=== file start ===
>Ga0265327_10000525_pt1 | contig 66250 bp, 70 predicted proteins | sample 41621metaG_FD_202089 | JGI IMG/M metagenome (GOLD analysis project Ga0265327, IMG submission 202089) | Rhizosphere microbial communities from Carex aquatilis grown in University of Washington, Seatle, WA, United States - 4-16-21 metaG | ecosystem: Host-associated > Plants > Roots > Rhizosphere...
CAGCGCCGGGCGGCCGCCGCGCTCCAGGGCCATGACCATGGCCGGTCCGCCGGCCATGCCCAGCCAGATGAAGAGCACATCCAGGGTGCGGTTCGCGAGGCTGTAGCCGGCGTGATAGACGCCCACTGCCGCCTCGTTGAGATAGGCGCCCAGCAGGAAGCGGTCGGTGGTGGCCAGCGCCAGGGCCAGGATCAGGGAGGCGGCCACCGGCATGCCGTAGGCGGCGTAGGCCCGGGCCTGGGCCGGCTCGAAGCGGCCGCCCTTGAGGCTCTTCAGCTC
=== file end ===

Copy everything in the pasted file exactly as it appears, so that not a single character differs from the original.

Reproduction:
>Ga0265327_10000525_pt1 | contig 66250 bp, 70 predicted proteins | sample 41621metaG_FD_202089 | JGI IMG/M metagenome (GOLD analysis project Ga0265327, IMG submission 202089) | Rhizosphere microbial communities from Carex aquatilis grown in University of Washington, Seatle, WA, United States - 4-16-21 metaG | ecosystem: Host-associated > Plants > Roots > Rhizosphere...
CAGCGCCGGGCGGCCGCCGCGCTCCAGGGCCATGACCATGGCCGGTCCGCCGGCCATGCCCAGCCAGATGAAGAGCACATCCAGGGTGCGGTTCGCGAGGCTGTAGCCGGCGTGATAGACGCCCACTGCCGCCTCGTTGAGATAGGCGCCCAGCAGGAAGCGGTCGGTGGTGGCCAGCGCCAGGGCCAGGATCAGGGAGGCGGCCACCGGCATGCCGTAGGCGGCGTAGGCCCGGGCCTGGGCCGGCTCGAAGCGGCCGCCCTTGAGGCTCTTCAGCTC